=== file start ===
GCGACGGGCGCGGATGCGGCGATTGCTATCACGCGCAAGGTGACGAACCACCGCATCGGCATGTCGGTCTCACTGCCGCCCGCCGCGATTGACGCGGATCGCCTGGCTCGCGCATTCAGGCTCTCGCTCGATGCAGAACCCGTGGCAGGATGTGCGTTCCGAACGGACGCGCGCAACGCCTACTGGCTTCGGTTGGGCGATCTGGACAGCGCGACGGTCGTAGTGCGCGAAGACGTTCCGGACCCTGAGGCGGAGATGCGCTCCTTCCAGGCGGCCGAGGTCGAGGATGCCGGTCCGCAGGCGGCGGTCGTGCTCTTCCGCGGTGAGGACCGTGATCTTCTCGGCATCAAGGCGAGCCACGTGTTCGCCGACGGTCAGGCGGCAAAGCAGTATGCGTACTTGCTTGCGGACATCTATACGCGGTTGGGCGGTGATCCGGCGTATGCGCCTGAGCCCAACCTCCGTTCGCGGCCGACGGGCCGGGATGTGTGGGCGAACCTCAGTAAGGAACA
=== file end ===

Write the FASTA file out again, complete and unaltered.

GCGACGGGCGCGGATGCGGCGATTGCTATCACGCGCAAGGTGACGAACCACCGCATCGGCATGTCGGTCTCACTGCCGCCCGCCGCGATTGACGCGGATCGCCTGGCTCGCGCATTCAGGCTCTCGCTCGATGCAGAACCCGTGGCAGGATGTGCGTTCCGAACGGACGCGCGCAACGCCTACTGGCTTCGGTTGGGCGATCTGGACAGCGCGACGGTCGTAGTGCGCGAAGACGTTCCGGACCCTGAGGCGGAGATGCGCTCCTTCCAGGCGGCCGAGGTCGAGGATGCCGGTCCGCAGGCGGCGGTCGTGCTCTTCCGCGGTGAGGACCGTGATCTTCTCGGCATCAAGGCGAGCCACGTGTTCGCCGACGGTCAGGCGGCAAAGCAGTATGCGTACTTGCTTGCGGACATCTATACGCGGTTGGGCGGTGATCCGGCGTATGCGCCTGAGCCCAACCTCCGTTCGCGGCCGACGGGCCGGGATGTGTGGGCGAACCTCAGTAAGGAACA